Women in Advertisements: Nothing Hunky-Dory Here
by elleellenews on February 27, 2017 - 5:10pm
Welcome to world of advertising! Where companies use sexual innuendoes, half-naked women and a few cleverly written slogans to capture the attention of consumers for a product that is camouflaged amongst all these tactics.
This ad is in no way different. In fact, Hunky Dorys, the Irish potato chips company shown above, is no stranger to these types of advertisements. Its Largo Food campaign has been scrutinized several times,“attract[ing] a large number of complaints to the advertising watchdog”, with some saying its ads are “depressing” and “tasteless”, while others saying they are a “blatant exploitation of women” (Pope ).
In this particular scene, a woman appears to be very under-dressed for the sport she is playing. She is running towards a goal line with a ball in her possession and sporting the national team’s colours with only a push-up bra jersey and some panties. Her naïve-looking eyes are directed away from the camera and her hair is pulled back so that audiences can focus their gaze on her oversized breasts and revealed body. At the bottom of the ad, it is mentioned that this snack is “a proud supporter of Gaelic Football”, a male-dominated Irish sport which seems to be proudly showcasing this support with the help of its ‘female teammates’, so to speak. Just to the left of the woman lies the word “TAAAASTY”, with one too many A’s left in as an emphasis. This word is an innuendo, expressing the scrumptious taste of not only the snack, but of the scantily-clad woman and all her features that a man would find, well, tasty.
This advertising style is all too familiar when it comes to embodying “the perfect provocateur: young [and] beautiful” as it promotes ideal beauty standards and unattainable body types that are constantly pressured onto women (Cortese 59). This ad is swift to showcase a model with large breasts and minimal clothing to satisfy her hairless, tanned, slim, fit figure and engage viewers in the process. This “cultural ideology [stresses to] women that they will not be desirable to […] men unless they resemble such a perfect body type” (Cortese 59). The more that women are exposed to such unrealistic and catastrophic messages, the more women feel insecure and thus continue to implement irrational behaviour and extremely unfit lifestyles in order to be suitable for taking on this so-called ‘ideal model of beauty’.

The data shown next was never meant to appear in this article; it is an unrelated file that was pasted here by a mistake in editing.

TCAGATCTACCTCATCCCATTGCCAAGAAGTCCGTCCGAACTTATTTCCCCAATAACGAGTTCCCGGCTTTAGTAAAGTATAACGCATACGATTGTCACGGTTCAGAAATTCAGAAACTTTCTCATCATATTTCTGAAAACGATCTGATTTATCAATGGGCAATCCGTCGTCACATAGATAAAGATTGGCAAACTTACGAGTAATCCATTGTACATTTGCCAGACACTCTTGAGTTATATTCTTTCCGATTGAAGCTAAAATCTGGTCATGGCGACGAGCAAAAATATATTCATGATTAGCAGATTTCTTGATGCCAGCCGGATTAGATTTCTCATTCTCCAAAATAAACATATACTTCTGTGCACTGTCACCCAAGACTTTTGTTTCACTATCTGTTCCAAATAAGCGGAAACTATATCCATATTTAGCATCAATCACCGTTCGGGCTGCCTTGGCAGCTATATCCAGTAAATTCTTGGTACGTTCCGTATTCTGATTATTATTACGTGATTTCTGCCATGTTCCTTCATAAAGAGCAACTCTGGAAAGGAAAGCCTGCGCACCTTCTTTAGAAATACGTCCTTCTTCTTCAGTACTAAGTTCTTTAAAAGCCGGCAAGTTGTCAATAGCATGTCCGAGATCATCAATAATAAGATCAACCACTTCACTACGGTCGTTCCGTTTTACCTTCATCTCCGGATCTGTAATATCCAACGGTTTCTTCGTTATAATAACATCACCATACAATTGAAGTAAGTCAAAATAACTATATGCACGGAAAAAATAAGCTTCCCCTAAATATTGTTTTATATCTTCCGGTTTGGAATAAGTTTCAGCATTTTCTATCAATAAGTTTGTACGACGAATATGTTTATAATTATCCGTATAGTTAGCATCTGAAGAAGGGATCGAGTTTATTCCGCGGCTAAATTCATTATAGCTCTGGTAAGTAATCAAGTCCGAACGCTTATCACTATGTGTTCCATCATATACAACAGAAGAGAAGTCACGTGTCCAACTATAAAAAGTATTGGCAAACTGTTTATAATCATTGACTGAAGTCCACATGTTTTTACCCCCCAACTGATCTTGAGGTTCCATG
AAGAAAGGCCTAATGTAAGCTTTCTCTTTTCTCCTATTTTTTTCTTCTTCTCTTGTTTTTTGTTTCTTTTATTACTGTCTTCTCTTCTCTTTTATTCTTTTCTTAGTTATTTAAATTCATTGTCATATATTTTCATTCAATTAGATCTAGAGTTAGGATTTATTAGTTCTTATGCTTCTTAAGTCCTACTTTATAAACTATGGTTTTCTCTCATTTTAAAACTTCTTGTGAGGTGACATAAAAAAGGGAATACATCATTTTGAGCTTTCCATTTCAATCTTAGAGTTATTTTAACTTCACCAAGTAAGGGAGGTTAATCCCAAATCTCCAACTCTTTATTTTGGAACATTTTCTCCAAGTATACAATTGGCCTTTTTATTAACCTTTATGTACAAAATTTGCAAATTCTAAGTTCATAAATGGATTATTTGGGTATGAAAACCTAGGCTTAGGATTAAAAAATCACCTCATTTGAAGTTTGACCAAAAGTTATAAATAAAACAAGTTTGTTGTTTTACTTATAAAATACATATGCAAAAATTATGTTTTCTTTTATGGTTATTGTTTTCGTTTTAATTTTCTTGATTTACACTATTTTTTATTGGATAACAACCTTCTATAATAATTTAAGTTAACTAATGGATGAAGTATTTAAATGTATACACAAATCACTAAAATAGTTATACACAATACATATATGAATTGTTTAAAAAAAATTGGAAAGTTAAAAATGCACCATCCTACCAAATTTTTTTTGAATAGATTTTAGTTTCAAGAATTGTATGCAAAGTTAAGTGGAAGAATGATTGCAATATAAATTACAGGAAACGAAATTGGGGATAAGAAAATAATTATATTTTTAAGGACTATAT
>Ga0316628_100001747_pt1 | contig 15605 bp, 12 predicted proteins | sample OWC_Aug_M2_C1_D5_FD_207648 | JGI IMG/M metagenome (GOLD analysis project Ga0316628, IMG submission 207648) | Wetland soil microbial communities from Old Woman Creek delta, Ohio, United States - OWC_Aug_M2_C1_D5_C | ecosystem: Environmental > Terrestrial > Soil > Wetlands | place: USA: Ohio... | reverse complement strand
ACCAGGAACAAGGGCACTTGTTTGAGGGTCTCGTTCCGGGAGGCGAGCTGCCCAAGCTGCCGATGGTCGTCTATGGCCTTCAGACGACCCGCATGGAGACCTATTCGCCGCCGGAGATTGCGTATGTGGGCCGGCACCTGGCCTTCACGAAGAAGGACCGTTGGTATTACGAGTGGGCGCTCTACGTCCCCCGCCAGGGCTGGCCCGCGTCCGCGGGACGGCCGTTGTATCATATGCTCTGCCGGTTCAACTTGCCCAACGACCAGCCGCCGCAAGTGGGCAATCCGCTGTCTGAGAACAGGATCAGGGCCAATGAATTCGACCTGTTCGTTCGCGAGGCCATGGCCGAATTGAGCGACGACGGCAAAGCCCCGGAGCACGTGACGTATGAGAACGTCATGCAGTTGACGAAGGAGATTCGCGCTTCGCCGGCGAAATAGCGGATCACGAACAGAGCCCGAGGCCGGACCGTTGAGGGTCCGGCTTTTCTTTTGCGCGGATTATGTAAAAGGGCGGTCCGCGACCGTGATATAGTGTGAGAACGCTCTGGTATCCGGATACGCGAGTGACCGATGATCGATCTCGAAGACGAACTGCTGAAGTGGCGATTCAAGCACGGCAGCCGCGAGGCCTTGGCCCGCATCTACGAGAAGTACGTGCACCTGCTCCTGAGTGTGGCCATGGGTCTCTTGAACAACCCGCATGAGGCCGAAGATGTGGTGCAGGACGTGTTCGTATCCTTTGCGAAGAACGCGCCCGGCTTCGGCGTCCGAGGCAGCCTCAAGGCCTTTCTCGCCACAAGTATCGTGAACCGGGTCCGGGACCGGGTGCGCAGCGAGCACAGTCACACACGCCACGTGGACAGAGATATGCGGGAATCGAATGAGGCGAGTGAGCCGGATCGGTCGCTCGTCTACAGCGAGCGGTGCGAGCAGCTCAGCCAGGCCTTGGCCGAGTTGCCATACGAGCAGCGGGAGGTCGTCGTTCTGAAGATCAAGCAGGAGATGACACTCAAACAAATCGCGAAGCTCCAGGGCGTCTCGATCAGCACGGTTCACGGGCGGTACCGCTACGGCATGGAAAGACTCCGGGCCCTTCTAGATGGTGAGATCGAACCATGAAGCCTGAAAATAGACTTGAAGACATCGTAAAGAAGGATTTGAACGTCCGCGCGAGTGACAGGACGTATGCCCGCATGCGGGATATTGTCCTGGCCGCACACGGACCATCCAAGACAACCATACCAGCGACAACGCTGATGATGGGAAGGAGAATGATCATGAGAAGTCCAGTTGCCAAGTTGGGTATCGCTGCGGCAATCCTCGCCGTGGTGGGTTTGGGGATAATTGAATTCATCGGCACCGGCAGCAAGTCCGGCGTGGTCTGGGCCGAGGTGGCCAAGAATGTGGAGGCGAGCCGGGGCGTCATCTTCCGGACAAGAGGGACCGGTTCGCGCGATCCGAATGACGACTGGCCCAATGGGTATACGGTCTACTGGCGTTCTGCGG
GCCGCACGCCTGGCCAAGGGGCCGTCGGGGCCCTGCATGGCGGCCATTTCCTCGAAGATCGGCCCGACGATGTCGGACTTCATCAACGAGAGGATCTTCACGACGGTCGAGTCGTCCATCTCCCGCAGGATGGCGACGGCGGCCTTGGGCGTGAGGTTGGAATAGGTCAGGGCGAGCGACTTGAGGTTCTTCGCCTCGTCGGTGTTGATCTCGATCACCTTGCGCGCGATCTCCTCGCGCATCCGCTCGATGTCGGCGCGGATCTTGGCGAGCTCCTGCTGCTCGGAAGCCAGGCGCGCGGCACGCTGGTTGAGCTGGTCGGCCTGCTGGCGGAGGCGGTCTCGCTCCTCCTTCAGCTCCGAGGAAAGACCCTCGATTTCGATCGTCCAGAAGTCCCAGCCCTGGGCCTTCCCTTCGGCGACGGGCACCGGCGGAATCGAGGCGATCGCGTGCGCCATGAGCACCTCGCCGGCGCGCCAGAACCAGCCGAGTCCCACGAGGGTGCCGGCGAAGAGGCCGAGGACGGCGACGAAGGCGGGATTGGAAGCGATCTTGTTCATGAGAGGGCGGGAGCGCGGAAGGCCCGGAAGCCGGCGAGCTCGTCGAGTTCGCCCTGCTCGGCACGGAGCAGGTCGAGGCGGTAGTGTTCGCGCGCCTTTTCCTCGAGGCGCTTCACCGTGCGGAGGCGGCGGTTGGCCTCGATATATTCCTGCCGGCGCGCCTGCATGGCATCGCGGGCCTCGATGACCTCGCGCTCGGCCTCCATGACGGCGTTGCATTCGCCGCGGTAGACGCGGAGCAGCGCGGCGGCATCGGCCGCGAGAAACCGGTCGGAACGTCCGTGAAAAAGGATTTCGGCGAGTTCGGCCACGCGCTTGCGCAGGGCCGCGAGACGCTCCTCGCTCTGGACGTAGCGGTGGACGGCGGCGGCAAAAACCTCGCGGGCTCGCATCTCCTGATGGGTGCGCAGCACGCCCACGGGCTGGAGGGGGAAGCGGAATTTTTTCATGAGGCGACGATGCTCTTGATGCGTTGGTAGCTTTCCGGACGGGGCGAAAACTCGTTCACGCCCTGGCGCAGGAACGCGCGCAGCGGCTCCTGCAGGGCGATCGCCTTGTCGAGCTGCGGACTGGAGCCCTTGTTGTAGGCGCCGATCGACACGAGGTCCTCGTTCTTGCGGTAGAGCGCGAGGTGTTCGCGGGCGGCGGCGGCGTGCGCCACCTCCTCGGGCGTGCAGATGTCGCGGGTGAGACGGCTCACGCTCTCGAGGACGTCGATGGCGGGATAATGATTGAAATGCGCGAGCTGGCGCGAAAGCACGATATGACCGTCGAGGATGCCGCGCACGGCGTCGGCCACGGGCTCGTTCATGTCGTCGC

Included in such constructed standards is the notion of the sexual objectification of women, where women’s’ bodies are presented as objects to be used, abused and played with. Relaying back to the ad above, this model is being compared to and described as an object by the use of the word “tasty”; an adjective only associated with things like food. The precise choice of such wording from advertisers like Hunky Dorys puts women in a position where they are relentlessly degraded and demoralized. Since they are constantly being perceived as appealing, ‘tasty’ objects, their self-confidence, self-worth and views of their own physique will continue to be damaged and decline the more this association is voiced through ads.
These concepts of ideal beauty and objectification can have grave effects on a woman. With rising numbers of girls who have low body acceptance and self-esteem, it is not surprising that women will feel anxious and criticize their appearances (Cortese 61). From there, they develop this belief that they can profit from dieting, eating disorders and cosmetic surgeries in the hopes to improve their beauty attain those “cultural body standards” (Cortese 61). Such views of one’s self “is [also] hypothesized to be related to increased risk of psychological problems, including […] bipolar depression, and sexual dysfunction” (Cortese 61). It is therefore unquestionably apparent that because women are being diminished to only pretty figures, they have to deal with psychological, mental and physical issues that impede their ability to thrive in our society.
It is no wonder that the advertising industry has subjected us to incredibly preposterous content that has influenced our views on women and beauty. From body image to highly- sexualized personas, girls are being impacted by negative depictions of what a beautiful girl should be like. If I was given the chance to reconstruct the ad above, I would make sure that the idea would involve the product itself, and for that product to be the focus. I would replace the woman and all those stereotypes that she emphasizes with a group of friends enjoying the Hunky Dorys snack while watching a game of Gaelic Football. This simple change could begin a revolutionizing statement to the commercial industry that everything could become Hunky Dory if you eliminate such damaging ideas and instill a positive outlook on what it is to be a woman.
Cortese, Anthony. “Constructed Bodies, Deconstructing Ads: Sexism in Advertising.”
345-102-MQ: Gendered World Views, edited by Sarah Waurechen, Rowman & Littlefield Publishers, 2006, pp. 57-89.
Pope, Conor. “Everything not hunky-dory as crisp advertisements accused of being sexist.” The
Irish Times, The Irish Times, 28 Apr. 2010, http://www.irishtimes.com/news/everything-not-hunky-dory-as-crisp-advertisements-accused-of-being-sexist-1.657968